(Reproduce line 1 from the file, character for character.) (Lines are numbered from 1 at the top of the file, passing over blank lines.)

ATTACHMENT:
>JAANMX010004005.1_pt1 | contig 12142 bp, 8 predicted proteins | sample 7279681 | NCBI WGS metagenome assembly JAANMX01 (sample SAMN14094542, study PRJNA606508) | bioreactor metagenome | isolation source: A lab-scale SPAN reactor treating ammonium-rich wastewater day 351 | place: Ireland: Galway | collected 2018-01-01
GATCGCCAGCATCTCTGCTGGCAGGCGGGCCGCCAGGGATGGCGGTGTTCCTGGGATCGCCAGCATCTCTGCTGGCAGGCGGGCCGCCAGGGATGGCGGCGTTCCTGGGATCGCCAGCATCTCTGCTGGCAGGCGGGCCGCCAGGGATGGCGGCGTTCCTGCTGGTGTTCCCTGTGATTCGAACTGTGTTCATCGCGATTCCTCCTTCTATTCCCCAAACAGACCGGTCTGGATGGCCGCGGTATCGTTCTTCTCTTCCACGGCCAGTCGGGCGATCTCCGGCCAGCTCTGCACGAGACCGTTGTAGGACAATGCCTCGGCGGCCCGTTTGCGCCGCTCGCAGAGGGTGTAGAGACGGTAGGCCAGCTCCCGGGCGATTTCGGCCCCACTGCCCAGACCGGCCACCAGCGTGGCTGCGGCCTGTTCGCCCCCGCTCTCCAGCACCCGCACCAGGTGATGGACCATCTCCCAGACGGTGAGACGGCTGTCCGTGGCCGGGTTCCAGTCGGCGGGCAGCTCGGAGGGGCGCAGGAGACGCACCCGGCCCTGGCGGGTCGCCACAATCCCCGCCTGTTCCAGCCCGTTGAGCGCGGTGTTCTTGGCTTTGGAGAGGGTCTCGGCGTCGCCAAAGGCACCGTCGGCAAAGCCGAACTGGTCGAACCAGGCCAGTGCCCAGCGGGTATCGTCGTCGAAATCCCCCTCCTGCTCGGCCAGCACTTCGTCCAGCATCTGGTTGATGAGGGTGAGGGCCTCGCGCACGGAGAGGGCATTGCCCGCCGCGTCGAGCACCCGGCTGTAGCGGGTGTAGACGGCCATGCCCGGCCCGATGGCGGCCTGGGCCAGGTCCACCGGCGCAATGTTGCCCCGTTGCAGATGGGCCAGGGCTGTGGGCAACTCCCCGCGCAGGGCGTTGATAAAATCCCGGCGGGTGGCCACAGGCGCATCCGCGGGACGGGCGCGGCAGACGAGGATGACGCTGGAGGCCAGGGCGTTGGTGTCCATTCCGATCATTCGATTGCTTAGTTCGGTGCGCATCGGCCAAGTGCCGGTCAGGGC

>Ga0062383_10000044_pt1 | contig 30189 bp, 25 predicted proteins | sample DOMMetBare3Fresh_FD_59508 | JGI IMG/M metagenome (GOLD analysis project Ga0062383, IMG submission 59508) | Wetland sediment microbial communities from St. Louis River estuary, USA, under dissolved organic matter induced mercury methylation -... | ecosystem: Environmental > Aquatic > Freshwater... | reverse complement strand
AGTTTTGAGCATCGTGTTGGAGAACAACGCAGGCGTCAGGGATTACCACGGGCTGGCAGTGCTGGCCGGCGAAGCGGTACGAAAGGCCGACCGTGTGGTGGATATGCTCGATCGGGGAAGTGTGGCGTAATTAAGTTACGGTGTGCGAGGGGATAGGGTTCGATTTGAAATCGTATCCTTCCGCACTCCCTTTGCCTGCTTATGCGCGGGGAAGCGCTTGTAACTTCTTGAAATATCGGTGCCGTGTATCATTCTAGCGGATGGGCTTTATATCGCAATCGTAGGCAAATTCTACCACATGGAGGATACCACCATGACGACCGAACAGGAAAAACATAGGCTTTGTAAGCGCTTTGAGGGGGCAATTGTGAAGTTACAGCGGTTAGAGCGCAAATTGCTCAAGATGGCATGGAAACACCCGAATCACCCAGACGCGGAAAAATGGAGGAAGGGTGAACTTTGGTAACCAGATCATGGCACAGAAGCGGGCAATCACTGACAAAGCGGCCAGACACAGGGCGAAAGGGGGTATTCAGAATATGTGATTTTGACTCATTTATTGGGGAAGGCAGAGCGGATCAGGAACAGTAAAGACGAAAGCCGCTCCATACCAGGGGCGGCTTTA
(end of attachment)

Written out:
>JAANMX010004005.1_pt1 | contig 12142 bp, 8 predicted proteins | sample 7279681 | NCBI WGS metagenome assembly JAANMX01 (sample SAMN14094542, study PRJNA606508) | bioreactor metagenome | isolation source: A lab-scale SPAN reactor treating ammonium-rich wastewater day 351 | place: Ireland: Galway | collected 2018-01-01